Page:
Bulgaria - Overview
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The 2009 recession materialized in a 5.5% contraction of the GDP and an unemployment rate that has gone from 5.6% in 2008 to 12.3% in 2013. The economic growth has been close to zero in 2013 (0.5%), after a growth of +0.8% in 2012, in a very tough economic context due in particular to a succession of political crisis. However, growth could reach 1.7% in 2014 according to the EU.
Today enjoying relative financial stability and having one of the lowest debts on the continent, of only 19,4% of GDP in 2013, Bulgaria - since its entrance into the EU - has continued its rapid transition, which was however restrained by the 2011 European crisis. The Bulgarian authorities have now made fiscal governance a priority and the government has implemented an austerity plan to deal with the consequences of the crisis, capping state expenditure, limiting the fiscal deficit to 3% and lowering the public debt.
The country faces many other challenges, including problems of corruption within the administration, a weak judicial system and the spreading of organized crime.
The country has a skilled and inexpensive workforce. Nearly a third of the population works in the industrial sector. Bulgaria's main mineral resources include bauxite, copper, lead, zinc, coal, lignite (brown coal), iron ore, oil and natural gas.
Industry still depends on heavy manufacturing sectors (metallurgical, chemical, machine building), which were developed during the socialist period. However, the most dynamic sectors are textile, pharmaceutical products, cosmetic products, and now, the mobile telephone industry and software industry. The manufacturing industry accounted for 31.2% of the GDP in 2013. It currently employs 32.5% of the active population.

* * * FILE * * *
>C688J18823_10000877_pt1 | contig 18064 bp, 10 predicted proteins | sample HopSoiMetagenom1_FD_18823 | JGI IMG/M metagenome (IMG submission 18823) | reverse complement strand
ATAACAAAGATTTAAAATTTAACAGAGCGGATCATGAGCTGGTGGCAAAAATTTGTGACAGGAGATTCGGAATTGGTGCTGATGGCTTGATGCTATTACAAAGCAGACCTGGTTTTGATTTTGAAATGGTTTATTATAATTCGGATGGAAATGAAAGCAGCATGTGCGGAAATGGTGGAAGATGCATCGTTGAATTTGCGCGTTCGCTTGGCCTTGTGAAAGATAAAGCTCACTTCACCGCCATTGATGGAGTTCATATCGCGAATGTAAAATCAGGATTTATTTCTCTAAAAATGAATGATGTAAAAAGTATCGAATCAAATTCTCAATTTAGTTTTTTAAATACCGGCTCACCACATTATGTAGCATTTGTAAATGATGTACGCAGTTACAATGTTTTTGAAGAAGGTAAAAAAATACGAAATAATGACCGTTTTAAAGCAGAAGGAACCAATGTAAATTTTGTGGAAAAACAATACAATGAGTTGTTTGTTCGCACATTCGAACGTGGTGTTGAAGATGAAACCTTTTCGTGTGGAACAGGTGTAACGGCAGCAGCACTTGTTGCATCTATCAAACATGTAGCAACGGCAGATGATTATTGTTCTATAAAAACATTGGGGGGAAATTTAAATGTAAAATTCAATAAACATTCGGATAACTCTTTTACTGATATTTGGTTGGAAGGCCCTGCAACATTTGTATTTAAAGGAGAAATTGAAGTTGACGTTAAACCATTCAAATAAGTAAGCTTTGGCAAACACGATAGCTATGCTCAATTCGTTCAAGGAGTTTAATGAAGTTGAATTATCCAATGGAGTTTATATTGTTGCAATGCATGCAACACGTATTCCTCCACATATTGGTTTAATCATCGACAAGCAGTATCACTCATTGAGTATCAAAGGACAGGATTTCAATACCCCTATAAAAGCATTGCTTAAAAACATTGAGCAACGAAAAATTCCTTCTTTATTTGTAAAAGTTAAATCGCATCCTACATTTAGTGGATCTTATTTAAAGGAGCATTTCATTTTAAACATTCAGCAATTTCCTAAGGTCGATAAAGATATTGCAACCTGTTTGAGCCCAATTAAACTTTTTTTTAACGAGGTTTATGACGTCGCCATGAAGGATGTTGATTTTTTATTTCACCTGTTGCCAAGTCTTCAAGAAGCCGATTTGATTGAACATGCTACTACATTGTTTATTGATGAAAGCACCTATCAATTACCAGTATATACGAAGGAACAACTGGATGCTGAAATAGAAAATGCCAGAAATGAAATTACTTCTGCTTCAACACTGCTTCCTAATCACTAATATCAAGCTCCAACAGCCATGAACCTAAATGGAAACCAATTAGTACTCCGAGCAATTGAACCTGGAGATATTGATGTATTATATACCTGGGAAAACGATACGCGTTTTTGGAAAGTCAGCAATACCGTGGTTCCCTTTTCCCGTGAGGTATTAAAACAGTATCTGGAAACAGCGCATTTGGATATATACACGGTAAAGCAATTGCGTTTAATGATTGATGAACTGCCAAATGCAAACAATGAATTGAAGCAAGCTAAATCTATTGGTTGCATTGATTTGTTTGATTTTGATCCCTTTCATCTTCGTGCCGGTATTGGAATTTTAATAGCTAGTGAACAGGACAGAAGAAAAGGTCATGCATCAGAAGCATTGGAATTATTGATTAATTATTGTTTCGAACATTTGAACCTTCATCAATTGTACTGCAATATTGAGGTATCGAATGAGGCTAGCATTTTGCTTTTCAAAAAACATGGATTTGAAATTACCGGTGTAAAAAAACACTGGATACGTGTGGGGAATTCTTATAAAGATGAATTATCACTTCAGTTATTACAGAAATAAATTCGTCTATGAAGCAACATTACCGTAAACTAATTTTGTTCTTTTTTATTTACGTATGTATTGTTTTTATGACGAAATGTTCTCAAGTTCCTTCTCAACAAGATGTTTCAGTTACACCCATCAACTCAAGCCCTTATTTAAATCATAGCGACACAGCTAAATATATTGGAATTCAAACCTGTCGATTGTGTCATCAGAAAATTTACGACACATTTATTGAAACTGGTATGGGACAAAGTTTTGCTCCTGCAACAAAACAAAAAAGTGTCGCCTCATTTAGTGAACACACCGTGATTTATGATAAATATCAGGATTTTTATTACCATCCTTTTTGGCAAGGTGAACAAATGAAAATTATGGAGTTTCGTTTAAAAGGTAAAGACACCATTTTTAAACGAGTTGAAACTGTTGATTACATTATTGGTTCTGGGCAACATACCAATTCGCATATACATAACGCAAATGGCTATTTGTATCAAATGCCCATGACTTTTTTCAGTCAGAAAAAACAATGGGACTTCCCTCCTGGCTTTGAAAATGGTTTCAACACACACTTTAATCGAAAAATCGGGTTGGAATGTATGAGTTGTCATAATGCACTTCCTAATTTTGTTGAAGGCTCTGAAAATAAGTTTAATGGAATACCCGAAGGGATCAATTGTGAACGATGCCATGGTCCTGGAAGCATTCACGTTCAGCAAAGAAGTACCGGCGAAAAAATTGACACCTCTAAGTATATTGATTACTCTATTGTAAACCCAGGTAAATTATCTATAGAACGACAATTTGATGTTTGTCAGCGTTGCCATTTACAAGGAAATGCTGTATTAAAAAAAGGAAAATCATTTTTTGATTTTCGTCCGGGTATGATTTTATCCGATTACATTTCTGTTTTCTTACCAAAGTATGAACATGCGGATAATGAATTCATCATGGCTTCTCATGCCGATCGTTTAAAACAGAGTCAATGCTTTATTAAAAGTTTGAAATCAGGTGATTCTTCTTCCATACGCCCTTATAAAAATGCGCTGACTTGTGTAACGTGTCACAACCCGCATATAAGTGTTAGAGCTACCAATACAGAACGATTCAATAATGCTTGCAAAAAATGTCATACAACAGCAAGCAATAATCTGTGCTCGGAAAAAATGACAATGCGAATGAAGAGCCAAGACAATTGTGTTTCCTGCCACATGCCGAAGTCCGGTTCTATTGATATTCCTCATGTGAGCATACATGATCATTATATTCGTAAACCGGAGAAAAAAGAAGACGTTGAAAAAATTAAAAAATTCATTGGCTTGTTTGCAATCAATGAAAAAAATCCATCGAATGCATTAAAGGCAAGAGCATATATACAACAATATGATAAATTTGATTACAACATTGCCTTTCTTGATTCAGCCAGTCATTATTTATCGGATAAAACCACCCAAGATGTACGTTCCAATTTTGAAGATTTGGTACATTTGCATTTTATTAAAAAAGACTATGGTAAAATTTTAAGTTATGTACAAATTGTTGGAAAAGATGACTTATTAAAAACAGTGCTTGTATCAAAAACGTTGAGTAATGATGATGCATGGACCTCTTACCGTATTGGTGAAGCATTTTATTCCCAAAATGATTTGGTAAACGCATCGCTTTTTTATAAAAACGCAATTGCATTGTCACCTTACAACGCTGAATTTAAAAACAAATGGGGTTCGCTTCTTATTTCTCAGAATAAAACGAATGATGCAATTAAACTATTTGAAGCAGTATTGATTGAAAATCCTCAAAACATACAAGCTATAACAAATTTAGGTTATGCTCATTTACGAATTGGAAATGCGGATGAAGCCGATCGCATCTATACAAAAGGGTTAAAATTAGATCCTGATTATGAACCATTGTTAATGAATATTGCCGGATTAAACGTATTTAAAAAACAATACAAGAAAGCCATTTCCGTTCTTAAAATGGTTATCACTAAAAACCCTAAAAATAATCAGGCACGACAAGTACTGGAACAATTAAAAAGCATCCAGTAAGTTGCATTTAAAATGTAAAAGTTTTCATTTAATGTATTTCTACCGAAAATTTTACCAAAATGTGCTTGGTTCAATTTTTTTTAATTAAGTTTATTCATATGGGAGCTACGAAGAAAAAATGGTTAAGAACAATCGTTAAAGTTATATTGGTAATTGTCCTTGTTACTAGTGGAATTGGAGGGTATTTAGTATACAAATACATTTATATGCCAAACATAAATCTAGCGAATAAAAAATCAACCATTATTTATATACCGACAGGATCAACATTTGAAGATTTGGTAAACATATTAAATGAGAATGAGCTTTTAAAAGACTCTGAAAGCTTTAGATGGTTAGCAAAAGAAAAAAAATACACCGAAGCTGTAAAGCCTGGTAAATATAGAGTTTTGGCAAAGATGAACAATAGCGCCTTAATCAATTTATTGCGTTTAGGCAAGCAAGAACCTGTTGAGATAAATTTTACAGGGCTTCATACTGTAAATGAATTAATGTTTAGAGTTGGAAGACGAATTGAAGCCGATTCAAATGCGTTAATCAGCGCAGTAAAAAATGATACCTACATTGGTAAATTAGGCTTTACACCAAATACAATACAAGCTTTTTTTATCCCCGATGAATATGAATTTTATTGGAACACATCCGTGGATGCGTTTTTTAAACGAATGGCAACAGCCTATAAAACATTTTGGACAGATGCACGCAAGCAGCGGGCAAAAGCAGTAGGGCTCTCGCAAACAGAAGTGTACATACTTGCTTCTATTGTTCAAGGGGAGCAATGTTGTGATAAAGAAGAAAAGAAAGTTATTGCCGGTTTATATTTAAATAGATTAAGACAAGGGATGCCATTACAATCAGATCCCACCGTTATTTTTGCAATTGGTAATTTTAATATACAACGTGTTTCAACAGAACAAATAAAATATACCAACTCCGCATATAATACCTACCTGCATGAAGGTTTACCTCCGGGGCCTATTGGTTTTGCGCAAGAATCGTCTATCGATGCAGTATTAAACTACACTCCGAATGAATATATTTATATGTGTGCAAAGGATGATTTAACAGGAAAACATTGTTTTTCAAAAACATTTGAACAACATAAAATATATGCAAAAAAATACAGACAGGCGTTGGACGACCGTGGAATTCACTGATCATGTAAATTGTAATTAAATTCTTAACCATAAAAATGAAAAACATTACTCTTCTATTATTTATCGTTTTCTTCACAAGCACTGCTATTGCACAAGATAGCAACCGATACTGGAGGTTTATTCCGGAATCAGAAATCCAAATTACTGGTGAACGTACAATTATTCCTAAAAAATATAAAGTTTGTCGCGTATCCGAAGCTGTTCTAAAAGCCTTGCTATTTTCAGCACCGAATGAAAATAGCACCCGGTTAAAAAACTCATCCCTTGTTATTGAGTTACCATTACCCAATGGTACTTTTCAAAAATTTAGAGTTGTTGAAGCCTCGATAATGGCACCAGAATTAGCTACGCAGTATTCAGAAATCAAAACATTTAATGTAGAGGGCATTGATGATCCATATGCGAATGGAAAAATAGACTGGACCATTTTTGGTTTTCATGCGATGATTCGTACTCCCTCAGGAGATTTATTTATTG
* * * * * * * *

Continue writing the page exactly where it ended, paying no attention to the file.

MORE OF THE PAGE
The tertiary sector contributes to 63.5% of the GDP and employed 61% of the active population in 2013.
Foreign trade overview
Bulgarian exports go mainly to Germany, Turkey, Italy, Romania, Greece and France. Bulgaria mainly exports semi-processed goods and unprocessed products. The country also produces and export coal, iron, oil and gas. But the most dynamic sectors are textile, pharmaceuticals, software and mobile phone technologies. The country's main imports are food products, fuel, energy and capital goods from Russia, Germany, Italy, Romania, Greece and Turkey. The rise in energy prices has made Russia the leading supplier of Bulgaria, followed by Germany and Italy.
Bulgaria's foreign trade was indirectly affected by the global economic crisis, insofar that Bulgaria's main partner countries, which are in majority European countries, reduced their orders. The current difficulties of the EU economies further worsen this situation, although Bulgarian exports have shown resistance and they are stagnating rather than regression. The case in point was Greece, which was severely affected by the financial crisis and, therefore, strongly reduced its imports from Bulgaria. Bulgarian foreign trade have resumed growth since 2012.
Bulgaria attracts a certain volume of foreign cash flows, but since 2009 their level has been badly affected by the global and European crisis, particularly in the sectors of construction, real estate, financial intermediation and manufacturing. Foreign direct investment fell notably due to the Greek crisis of 2011 and 2012, Greece traditionally being an important investor in Bulgaria. Moreover, the European crisis dried up capital flows significantly. Considering all the advantages that Bulgaria provides, notably its fiscal plan with one of the lowest tax rates in the area and its labor costs, the country remains well-placed for foreign investments to revive again in 2014. The revival will nonetheless only be driven by the improvement of the economic situation of the EU countries, particularly of Bulgaria's closest neighbors. In 2013, the inward flow of FDI totalled USD 1. 899 billion.
Information on the 2013 FDI influx in this region can be accessed in the Global Investment Trade Monitor published in January 2014 by the United Nations Conference on Trade and Development (UNCTAD).